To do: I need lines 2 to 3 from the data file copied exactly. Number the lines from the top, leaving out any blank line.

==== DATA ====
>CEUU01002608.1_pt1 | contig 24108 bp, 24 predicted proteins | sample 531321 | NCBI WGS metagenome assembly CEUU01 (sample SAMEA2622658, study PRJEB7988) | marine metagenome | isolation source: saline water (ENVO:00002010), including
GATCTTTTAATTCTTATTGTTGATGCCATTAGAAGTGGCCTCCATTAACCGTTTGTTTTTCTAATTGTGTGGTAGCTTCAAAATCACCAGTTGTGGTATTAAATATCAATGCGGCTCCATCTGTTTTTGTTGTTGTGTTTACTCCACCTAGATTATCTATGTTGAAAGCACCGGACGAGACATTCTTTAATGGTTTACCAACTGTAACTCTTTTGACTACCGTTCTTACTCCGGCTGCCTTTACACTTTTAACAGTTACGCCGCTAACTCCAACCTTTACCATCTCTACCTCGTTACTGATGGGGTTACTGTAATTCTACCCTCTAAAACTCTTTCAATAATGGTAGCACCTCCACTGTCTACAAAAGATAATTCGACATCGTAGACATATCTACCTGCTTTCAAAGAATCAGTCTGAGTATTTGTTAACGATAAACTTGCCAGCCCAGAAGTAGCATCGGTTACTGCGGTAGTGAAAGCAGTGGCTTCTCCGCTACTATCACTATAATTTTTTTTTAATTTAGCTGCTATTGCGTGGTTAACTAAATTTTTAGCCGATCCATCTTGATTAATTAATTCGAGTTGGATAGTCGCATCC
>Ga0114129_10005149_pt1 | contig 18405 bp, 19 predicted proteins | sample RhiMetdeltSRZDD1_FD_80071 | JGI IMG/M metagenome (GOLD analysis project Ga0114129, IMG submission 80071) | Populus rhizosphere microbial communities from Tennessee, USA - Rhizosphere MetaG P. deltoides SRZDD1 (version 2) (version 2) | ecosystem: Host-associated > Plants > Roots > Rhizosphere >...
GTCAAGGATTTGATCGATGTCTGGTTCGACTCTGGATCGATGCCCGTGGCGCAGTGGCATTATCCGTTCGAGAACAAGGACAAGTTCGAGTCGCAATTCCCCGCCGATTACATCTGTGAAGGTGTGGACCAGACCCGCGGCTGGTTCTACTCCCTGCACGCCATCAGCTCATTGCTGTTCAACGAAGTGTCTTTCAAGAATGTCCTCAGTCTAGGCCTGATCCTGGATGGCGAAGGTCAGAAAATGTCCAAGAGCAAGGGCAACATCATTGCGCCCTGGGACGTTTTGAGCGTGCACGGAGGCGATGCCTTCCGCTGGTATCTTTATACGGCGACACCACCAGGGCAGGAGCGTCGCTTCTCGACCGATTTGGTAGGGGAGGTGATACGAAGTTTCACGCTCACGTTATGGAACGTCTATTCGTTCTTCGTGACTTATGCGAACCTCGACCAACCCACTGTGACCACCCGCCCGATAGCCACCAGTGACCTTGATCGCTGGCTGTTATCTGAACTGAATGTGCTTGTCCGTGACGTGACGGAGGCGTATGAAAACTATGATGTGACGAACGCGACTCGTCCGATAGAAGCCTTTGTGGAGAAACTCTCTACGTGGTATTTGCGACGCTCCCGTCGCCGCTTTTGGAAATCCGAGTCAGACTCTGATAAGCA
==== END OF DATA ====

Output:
GATCTTTTAATTCTTATTGTTGATGCCATTAGAAGTGGCCTCCATTAACCGTTTGTTTTTCTAATTGTGTGGTAGCTTCAAAATCACCAGTTGTGGTATTAAATATCAATGCGGCTCCATCTGTTTTTGTTGTTGTGTTTACTCCACCTAGATTATCTATGTTGAAAGCACCGGACGAGACATTCTTTAATGGTTTACCAACTGTAACTCTTTTGACTACCGTTCTTACTCCGGCTGCCTTTACACTTTTAACAGTTACGCCGCTAACTCCAACCTTTACCATCTCTACCTCGTTACTGATGGGGTTACTGTAATTCTACCCTCTAAAACTCTTTCAATAATGGTAGCACCTCCACTGTCTACAAAAGATAATTCGACATCGTAGACATATCTACCTGCTTTCAAAGAATCAGTCTGAGTATTTGTTAACGATAAACTTGCCAGCCCAGAAGTAGCATCGGTTACTGCGGTAGTGAAAGCAGTGGCTTCTCCGCTACTATCACTATAATTTTTTTTTAATTTAGCTGCTATTGCGTGGTTAACTAAATTTTTAGCCGATCCATCTTGATTAATTAATTCGAGTTGGATAGTCGCATCC
>Ga0114129_10005149_pt1 | contig 18405 bp, 19 predicted proteins | sample RhiMetdeltSRZDD1_FD_80071 | JGI IMG/M metagenome (GOLD analysis project Ga0114129, IMG submission 80071) | Populus rhizosphere microbial communities from Tennessee, USA - Rhizosphere MetaG P. deltoides SRZDD1 (version 2) (version 2) | ecosystem: Host-associated > Plants > Roots > Rhizosphere >...